Start-up costs are minimal thanks to leasing programs from companies like Dell. Trading in your robe or nothing at all is perfectly fine. Best of all, a trader can choose her own working hours. Some examples of schedules from successful traders I work with include trading actively from October through April and then taking the remaining five months off; trading only the first two hours of the market open and taking the rest of the day off; and trading until they make 50 percent on their capital and then taking the rest of the year off. The list goes on and on. By the way, one of the common fallacies of trading is the idea that "to make more money, I need to trade more." Nothing could be further from the truth. Trading smarter and less frequently is one of the hidden secrets of doing this for a living. There is no need to catch every move.

Since trading has so much to offer, it is no wonder that tens of thousands of people toss their hats into the ring, trying to make a go at this most appealing of professions. It truly represents the proverbial American dream, and traders from all over the world are giving it a shot. Since this book first hit the shelves, I've had the opportunity to speak to traders in China, Taiwan, India, Sweden, Australia, England, France, Singapore and many other countries. The bottom line is that traders sweep aside political and philosophical differences when speaking to other traders. Traders around the world are linked together by a single idea—to generate cash with their mind and to reap the benefit that this cash creates: freedom. It's a beautiful thing. I love traders and all the craziness they represent.

And I'm not kidding when I say "craziness." The University of St. Gallen, Switzerland, has come out with a study that compares traders with psychopaths. The study reviewed the results from an existing study comparing 24 psychopaths in German high-security hospitals with a control group of 27 "normal" people. The funny thing is, this control group of "normal" people turned out to be traders. Stock guys, currency and commodity traders, and derivative types happened to be the normal control group that was stacked up against the high-security, barbed-wire-enclosed psychopaths. In the end, the performance of the trading group was actually worse than that of the psychopaths. The study indicated that traders, "Have a penchant for immense destruction," and that their mindset would lead them to the logical conclusion of "beating one of the neighbor's expensive cars with a baseball bat with the sole objective of owning the most beautiful car in the neighborhood." In other words, traders are nuts. Indeed if you look up the textbook definition of a psychopath, here are some of the tidbits you'll uncover: antisocial behavior, poor judgment and failure to learn from experience, inability to see oneself as others do, inexplicable impulsiveness ... sounds like a typical trader who is struggling against the market and can't figure out why.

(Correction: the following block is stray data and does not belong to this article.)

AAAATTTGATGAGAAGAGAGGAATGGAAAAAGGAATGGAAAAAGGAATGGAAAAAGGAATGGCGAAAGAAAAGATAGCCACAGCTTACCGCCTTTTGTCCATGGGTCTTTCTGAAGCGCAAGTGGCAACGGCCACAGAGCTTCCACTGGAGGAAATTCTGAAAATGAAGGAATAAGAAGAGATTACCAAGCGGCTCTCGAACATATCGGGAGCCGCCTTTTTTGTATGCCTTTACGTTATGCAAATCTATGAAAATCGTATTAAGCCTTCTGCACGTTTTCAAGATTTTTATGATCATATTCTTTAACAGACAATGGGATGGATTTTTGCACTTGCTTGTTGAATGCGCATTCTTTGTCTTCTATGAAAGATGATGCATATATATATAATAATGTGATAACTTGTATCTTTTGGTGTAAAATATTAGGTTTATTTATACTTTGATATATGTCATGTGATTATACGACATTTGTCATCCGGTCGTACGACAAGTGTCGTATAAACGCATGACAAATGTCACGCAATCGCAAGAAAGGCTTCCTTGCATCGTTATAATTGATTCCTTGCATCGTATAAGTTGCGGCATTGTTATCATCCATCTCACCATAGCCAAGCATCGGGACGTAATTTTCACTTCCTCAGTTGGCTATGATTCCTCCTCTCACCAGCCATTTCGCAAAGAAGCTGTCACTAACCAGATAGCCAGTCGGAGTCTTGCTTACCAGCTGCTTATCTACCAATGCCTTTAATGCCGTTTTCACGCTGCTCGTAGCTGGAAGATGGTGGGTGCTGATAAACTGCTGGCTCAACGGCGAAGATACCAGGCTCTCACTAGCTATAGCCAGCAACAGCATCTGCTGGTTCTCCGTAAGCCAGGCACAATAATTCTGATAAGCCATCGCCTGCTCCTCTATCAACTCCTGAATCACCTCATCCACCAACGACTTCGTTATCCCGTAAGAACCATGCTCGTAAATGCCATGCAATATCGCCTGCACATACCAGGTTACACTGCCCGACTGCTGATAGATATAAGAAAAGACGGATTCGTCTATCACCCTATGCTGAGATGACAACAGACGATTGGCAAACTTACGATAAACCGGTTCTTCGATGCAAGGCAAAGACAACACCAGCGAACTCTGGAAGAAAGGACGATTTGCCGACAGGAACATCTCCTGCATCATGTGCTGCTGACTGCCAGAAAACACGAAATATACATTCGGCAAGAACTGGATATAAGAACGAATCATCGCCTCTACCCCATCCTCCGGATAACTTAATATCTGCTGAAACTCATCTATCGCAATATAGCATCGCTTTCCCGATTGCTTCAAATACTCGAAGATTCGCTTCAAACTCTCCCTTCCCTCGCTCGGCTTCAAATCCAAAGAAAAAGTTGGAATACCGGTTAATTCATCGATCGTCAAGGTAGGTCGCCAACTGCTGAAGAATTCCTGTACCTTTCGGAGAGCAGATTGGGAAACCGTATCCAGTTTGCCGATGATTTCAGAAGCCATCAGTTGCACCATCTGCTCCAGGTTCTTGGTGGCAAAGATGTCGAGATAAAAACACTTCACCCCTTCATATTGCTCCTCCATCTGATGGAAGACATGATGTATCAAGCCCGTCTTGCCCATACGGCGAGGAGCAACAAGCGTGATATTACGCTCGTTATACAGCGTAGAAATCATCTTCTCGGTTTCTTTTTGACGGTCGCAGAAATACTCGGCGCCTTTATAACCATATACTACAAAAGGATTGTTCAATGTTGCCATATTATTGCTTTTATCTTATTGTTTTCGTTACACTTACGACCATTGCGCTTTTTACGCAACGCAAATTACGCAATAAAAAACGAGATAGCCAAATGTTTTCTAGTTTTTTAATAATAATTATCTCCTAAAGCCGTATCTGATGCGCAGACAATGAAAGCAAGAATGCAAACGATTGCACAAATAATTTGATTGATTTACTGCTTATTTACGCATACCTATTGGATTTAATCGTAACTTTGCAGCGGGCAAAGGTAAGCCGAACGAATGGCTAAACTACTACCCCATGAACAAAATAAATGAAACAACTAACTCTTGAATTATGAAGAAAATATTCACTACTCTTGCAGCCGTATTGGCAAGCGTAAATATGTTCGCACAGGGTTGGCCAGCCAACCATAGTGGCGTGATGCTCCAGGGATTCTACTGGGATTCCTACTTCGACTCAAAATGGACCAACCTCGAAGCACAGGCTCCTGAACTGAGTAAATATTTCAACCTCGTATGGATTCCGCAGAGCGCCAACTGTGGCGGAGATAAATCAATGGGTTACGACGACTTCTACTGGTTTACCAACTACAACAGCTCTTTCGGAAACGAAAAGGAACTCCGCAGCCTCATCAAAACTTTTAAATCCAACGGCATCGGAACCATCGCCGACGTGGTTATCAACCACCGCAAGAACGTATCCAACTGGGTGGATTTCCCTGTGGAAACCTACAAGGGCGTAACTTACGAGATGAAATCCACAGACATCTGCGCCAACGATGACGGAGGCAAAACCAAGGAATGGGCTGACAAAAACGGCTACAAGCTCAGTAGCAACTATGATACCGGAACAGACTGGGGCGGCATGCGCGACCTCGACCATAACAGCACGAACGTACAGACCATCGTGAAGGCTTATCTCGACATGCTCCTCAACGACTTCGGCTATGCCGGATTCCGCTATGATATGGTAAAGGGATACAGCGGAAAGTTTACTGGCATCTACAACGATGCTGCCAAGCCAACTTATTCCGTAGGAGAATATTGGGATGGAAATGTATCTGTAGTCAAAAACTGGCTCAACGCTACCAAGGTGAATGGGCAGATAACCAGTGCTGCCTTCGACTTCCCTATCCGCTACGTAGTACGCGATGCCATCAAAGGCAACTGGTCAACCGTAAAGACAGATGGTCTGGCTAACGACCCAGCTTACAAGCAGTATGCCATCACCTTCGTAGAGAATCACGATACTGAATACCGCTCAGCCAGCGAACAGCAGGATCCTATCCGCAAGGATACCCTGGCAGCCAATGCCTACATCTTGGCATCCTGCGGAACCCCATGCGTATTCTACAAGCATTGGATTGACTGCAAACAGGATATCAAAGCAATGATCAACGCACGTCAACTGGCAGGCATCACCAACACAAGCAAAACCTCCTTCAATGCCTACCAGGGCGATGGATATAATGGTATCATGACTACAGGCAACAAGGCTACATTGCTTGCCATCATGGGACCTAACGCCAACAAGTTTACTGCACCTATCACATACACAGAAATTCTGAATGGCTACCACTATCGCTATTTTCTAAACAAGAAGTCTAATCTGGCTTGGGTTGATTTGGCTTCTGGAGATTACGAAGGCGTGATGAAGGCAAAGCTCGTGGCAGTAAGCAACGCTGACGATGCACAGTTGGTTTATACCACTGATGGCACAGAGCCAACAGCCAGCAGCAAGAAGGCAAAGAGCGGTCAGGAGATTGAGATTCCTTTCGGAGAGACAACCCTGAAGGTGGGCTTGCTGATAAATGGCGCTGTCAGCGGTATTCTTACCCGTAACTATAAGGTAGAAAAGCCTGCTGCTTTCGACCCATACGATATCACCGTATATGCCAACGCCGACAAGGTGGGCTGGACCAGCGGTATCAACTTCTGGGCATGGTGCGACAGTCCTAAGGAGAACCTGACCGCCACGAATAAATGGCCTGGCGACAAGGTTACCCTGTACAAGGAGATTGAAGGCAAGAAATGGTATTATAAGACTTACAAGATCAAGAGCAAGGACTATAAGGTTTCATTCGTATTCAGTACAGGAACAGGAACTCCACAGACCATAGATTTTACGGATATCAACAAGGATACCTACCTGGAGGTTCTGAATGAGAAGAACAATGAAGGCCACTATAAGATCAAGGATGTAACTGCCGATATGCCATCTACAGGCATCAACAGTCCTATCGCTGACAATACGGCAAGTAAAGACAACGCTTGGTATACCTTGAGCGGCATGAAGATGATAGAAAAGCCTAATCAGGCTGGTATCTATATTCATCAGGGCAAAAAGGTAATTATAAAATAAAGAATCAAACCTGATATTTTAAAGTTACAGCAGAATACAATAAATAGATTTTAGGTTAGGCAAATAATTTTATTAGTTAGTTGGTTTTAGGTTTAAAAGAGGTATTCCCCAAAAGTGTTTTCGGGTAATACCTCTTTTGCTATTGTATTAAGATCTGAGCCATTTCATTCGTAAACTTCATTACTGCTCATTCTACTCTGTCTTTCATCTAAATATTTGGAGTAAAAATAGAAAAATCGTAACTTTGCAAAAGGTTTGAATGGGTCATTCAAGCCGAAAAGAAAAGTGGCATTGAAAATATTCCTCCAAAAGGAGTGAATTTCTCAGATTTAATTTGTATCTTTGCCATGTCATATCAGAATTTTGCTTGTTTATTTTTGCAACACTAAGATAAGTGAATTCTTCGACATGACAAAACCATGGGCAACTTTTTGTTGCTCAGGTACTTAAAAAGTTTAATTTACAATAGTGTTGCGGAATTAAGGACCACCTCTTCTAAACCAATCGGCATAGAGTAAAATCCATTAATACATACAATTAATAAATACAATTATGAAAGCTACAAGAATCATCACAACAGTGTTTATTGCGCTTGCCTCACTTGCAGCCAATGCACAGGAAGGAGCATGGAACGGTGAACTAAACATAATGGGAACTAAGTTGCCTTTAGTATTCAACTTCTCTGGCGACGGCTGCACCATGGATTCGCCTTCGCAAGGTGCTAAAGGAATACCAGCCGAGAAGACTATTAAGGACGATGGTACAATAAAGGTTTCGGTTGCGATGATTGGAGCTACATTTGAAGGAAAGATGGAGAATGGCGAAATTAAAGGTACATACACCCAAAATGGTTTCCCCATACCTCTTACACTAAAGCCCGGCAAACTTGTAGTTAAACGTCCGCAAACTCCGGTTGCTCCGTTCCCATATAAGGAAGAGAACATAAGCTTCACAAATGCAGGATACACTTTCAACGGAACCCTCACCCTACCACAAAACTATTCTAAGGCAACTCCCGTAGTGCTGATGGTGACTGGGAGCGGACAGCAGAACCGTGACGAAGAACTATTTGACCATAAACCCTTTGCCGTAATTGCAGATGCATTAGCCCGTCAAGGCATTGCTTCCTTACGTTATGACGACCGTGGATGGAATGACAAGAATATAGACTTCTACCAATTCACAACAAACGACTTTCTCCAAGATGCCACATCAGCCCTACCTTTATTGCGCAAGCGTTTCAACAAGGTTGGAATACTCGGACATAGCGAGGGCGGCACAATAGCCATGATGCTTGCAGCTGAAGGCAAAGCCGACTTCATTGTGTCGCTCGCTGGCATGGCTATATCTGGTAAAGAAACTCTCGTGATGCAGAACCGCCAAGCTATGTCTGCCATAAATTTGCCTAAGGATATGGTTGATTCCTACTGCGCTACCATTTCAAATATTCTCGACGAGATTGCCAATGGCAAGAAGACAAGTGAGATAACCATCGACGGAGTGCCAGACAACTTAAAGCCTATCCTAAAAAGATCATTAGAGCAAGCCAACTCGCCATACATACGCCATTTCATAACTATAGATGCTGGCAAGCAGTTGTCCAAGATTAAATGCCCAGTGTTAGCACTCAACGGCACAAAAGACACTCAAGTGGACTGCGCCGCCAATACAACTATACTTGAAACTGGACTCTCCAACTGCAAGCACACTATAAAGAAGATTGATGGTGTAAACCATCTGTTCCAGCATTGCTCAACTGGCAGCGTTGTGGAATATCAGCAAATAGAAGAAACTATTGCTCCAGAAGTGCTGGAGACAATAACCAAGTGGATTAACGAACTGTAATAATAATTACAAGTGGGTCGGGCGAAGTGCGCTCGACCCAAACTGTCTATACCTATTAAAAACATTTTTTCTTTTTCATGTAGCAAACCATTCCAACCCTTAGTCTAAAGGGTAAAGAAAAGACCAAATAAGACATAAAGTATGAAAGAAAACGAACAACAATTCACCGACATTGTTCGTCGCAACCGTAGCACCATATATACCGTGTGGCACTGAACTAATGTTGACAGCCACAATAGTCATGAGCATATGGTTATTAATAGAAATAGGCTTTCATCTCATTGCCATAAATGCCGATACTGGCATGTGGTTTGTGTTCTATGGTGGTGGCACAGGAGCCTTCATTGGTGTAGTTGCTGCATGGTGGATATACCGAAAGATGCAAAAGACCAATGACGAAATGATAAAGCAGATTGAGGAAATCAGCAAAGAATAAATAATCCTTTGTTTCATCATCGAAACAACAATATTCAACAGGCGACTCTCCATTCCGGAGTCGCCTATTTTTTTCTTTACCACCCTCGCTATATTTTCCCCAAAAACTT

So it's the freedom that attracts traders. And it's the freedom that is the undoing of many, because with so much freedom comes a cruel price. Simply put, the markets cannot protect a trader from herself. Individual traders, unlike fund managers (most of them, anyway), are unsupervised and have the freedom to act unchecked in any way that they choose. And for many traders, this means they live a life where they are one mouse click away from disaster. The markets lull them, encouraging and even reinforcing bad habits. Have you ever removed your stop and had the trade then go on to hit your target? Well, the market just taught you that it is perfectly okay to do that, at least once in a while. That can work 999 times in a row. It's the one time where it doesn't work that wipes out the profits from all your previous trades, and can potentially wipe out your entire account. It's the day you buy gold on a dip, remove your stop, and it falls $80 an ounce. "Wow," you think, "I can't believe it fell that far!" Exactly. It's what we don't see coming at us like a runaway freight train that destroys us. It's the classic bad habits—chasing a market higher or lower, trading too large for your account size, not having a firm idea of your loss limits, and so on—that creates a market that moves and thrives in such a way as to prevent as many people as possible from consistently making money. Remember the psychopath trait, "Failure to learn from experience"? Why is this? Why are traders so good at sabotaging themselves? After all, nobody, and I mean nobody, enters a trade with the idea of losing money. In a nutshell, it has to do with traders being the best salespeople in the world. Introverted, yes, but salespeople nonetheless.

Although used-car salespeople are saddled with the reputation of being pushy and dishonest, they don't hold a candle to the average trader. A trader, once in a position, can deceive himself into believing anything that helps to reinforce the notion that he is right—or at least "not wrong"—on this particular trading idea. Nobody likes to be wrong. In a job, a person who is wrong can typically blame it on someone else. "It was those stupid delivery people," he says. "They screwed it up." In trading, there is nobody to blame but yourself. And human beings have a very difficult time accepting that they might, in fact, be wrong. "If a husband expresses a thought alone in the middle of the woods," so the joke goes, "is he still wrong?" Probably so.